A "mad" moose can create a lasting impression-an impression of distaste which can make a man feel like shooting every one he sees.
(This was written in the early 1960s for a newspaper in Montana. Dad and Mom lived in a cabin in Bear Canyon, outside of Bozeman.)By Lou Jonas
A bull once kept me in the house for half a day in the Jackson Hole country. Each time I opened the door, he would lunge at me. When he wasn't lunging, he was running his tongue out a foot or so (it seemed) like a disturbed snake, or grinding his teeth. His eyes showed more bloodshot white than any mean bronc I've encountered.
I had been told that any moose in the world can be driven away by a man with a club, and I wanted the man who told me that to come over and prove it, but he was too busy that day.
I had a very good alibi for not trying that stunt myself. I had 54 head of horses to feed, and there was no one else to take over the job in case I became disabled. My wife suspected cowardice, and maybe she was right. It's a very thin line between caution and coward, I've found.
I was reluctant to shoot the moose, even though he was thin and old and was almost certain to die before spring, anyway. The main reason I was reluctant to shoot him was that the only trail I had on which I could drive the sled through the deep snow, was the trail the moose was claiming as his own. I had work enough to satisfy me without chopping a bull moose up in quarters, so I could drag him off the road.
The herd wasn't suffering from lack of hay, so I waited. Finally, about noon, the potential troublemaker wandered off the trailer to feed on some spruce branches. I decided that the most humane thing for all concerned was to end its misery, and this I did with a .30-.60 rifle bullet.
Once more that winter I had trouble with moose. This one, too, figured the road belonged to him alone, and it refused to let the team pass. Worse yet, it began dashing up to the horses and rearing, trying to bluff them into turning around. I consider turning a team and sled on a narrow track, through deep snow, next to impossible, so I looked for another solution.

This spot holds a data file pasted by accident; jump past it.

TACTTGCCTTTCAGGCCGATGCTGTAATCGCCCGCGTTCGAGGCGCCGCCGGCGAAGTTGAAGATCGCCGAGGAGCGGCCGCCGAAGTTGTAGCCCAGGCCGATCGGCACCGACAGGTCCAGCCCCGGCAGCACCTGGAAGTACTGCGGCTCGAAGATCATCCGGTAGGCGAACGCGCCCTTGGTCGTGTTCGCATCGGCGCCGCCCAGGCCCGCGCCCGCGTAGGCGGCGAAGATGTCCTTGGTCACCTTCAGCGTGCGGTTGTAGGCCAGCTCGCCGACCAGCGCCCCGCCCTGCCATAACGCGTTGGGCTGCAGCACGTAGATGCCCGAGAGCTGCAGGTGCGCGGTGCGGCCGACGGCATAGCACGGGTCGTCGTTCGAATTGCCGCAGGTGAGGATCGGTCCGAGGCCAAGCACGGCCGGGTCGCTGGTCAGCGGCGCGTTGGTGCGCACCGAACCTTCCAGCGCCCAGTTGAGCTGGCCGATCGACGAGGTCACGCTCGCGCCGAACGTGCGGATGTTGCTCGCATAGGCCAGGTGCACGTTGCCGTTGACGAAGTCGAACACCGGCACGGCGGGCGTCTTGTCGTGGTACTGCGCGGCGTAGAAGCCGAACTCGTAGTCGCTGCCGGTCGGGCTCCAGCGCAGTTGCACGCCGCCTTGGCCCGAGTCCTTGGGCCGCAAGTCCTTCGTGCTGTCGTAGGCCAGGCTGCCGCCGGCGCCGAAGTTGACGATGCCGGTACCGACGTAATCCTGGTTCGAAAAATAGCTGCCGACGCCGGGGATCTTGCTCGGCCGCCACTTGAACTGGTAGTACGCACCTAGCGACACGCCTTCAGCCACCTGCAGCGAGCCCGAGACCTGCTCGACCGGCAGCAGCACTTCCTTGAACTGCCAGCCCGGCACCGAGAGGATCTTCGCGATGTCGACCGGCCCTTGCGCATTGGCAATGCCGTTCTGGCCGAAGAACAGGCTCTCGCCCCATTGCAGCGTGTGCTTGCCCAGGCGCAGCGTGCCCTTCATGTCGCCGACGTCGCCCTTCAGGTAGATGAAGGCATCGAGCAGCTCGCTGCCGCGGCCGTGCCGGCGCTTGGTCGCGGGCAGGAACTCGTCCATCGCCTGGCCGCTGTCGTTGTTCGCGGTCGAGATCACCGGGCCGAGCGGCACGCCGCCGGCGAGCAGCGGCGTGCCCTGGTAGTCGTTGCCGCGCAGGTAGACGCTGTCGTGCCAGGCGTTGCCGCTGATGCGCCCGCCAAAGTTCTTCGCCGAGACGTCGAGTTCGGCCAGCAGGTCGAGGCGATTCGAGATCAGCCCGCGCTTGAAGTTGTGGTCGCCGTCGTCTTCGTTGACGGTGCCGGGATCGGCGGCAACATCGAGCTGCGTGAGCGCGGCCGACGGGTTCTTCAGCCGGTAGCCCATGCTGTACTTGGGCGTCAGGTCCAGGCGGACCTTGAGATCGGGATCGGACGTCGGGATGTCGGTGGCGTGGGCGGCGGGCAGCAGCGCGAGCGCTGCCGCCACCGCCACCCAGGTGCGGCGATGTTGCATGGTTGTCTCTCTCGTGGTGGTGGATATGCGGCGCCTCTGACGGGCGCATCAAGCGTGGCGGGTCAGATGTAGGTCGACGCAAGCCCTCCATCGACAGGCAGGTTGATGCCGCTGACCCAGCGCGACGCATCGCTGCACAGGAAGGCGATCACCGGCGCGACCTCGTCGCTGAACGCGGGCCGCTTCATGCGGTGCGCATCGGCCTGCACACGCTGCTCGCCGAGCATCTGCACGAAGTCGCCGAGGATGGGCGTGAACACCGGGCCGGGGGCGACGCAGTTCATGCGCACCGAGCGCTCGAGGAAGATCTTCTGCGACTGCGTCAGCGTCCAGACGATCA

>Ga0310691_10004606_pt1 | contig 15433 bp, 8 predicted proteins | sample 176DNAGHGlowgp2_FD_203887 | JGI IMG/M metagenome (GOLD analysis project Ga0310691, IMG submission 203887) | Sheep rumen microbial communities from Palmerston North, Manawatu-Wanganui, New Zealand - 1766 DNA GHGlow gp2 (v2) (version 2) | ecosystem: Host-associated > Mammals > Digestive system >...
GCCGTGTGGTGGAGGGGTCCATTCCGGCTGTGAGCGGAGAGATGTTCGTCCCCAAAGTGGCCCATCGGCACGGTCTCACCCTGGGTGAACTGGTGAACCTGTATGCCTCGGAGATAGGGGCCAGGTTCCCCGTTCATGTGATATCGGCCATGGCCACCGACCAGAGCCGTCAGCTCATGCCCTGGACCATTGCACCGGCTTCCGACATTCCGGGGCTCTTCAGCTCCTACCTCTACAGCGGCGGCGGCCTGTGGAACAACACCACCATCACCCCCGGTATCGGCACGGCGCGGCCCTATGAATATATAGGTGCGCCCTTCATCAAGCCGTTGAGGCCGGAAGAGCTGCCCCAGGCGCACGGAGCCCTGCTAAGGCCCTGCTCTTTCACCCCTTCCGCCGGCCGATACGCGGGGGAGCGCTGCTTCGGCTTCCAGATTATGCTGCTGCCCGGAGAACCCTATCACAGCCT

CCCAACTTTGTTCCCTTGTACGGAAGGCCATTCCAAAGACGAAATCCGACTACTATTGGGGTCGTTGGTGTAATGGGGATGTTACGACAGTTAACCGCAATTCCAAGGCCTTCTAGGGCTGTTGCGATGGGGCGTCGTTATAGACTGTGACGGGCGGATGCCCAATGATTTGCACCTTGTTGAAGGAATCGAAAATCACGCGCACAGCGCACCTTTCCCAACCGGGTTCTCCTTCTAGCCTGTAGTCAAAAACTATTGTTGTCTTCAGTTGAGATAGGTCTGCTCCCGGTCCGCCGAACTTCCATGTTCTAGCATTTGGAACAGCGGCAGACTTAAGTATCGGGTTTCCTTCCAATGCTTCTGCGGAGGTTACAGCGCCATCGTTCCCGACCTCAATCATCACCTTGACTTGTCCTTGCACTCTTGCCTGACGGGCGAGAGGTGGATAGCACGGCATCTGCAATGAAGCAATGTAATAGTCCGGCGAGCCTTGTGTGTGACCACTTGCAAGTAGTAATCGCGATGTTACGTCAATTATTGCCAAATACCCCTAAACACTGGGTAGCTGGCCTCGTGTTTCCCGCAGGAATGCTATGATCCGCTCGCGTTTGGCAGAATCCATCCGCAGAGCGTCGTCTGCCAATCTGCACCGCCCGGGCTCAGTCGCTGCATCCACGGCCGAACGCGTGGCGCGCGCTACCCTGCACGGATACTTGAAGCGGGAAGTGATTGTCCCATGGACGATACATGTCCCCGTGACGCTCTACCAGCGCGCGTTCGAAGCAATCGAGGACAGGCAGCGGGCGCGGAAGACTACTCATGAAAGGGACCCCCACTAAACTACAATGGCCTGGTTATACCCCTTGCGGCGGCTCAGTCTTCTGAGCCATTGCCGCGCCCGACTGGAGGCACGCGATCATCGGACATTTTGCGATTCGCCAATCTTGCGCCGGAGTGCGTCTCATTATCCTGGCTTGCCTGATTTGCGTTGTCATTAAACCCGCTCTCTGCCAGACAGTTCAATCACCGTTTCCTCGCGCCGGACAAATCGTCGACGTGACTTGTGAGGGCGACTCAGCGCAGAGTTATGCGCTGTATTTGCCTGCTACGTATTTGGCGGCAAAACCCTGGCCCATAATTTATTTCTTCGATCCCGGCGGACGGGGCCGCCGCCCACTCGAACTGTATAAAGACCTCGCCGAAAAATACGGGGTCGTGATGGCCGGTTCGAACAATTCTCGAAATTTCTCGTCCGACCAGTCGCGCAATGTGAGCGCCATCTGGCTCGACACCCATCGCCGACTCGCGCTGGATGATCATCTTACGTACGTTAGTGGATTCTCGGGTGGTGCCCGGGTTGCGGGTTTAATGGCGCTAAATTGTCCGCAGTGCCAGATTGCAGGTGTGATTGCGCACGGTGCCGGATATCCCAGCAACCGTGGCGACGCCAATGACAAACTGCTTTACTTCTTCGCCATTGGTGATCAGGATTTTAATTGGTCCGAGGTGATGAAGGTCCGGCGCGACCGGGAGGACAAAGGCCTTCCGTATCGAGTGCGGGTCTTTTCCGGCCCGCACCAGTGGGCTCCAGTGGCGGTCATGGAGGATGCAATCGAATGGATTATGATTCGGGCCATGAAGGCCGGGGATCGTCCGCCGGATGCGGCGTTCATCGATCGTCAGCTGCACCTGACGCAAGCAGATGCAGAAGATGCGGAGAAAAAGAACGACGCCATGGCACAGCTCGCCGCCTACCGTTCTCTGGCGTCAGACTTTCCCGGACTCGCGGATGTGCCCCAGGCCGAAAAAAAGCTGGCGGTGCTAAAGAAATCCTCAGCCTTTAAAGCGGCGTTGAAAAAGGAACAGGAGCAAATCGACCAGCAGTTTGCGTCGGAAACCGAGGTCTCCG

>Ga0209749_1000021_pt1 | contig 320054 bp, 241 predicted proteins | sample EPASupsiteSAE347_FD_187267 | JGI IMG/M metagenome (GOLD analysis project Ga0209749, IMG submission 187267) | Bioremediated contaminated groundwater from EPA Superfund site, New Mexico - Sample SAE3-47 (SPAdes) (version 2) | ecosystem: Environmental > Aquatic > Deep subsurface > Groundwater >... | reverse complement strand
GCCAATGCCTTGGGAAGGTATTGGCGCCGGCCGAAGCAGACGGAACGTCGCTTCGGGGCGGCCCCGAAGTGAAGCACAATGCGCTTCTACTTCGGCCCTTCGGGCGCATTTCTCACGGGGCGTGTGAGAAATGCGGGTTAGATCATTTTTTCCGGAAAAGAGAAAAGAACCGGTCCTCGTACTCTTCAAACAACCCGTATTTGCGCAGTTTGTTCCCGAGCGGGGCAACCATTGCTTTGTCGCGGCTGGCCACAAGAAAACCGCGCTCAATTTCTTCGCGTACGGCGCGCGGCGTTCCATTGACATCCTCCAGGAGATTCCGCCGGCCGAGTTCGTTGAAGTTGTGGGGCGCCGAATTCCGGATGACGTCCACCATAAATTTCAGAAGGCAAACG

I wasn't sure just when the bluffing would cease and the damage to the horses would begin. I warned him in every language I could think of, that I was a dangerous opponent, but he didn't seem to understand. I carefully ricocheted a .45 slug off the top of his head, and he finally understood the message I was trying to convey. He went hastily and willingly off through the deep snow, which it had been so eager to avoid just a little while before. It stopped in an aspen grove and stood there for some time, like a man scratching his head and trying to figure out what had happened.
I've heard of people having trouble with mother moose, but so far every one I've seen has dashed off in greast haste, with her little brown baby making every effort to keep up with her. However, if a calf had been too young and wobbly to run, the cow's reaction might have been different. Maybe I'll still have a chance some day to see if the "club-wielding" approach really works.
Moose have no upper incisors, but they still do an expert job of de-barking willows, aspens, maple, serviceberries and alder with their lower plate and an efficient and firm maxillary pad on top. Chokecherries, serviceberries and bed-barked dogwood appear to be much preferred, and a few moose can raise hob with a serviceberry patch, if they stay around long.
Olaus Murie, pretty much of an authority on large deer, state the willows were the "staff ofl ife" for moose. They also browse the twigs and needles off fir as high as they can reach, which is a considerable height, since they may run from six to seven feet high at the shoulders.
This winter just ended has seen a very deep accumulation of snow, and the moose are especially companionable with humans, often feeding by the house here of a night and early morning, and bedding down within one or two hundred yards. Evidently traveling is difficult in their more normal range. However, moose can winter in much deeper snow than elk.
In summer, moose feed on the lush, succulent vegetation which grows in and near marshes and ponds. They graze some, but usually have to drop to their knees to do so, because of their relatively short necks.
A moose is a find swimmer and a fair runner. He gallops only in an emergency but prefers to trot. He covers miles swiftly and for a great distance, if he realizes a hunter is on his trail.
Moose are great tourist attractions, and the meat is as good or better than elk, although there are hunters who will disagree is this. It depends partly upon the age and condition of the animal and how long it is before the moose is dressed after being killed.
Also, the moose meat I've eaten tasted much better if it was fried, then allowed to cool before eating.
Moose are interesting to watch and to hunt, and there is plenty of terrain and food well-suited for them in the northern Rockies, but they need to be carefully managed.
Overpopulaton is a relative matter, but, as you might have gathered, there have been times when I figured that even one moose constituted an overpopulation.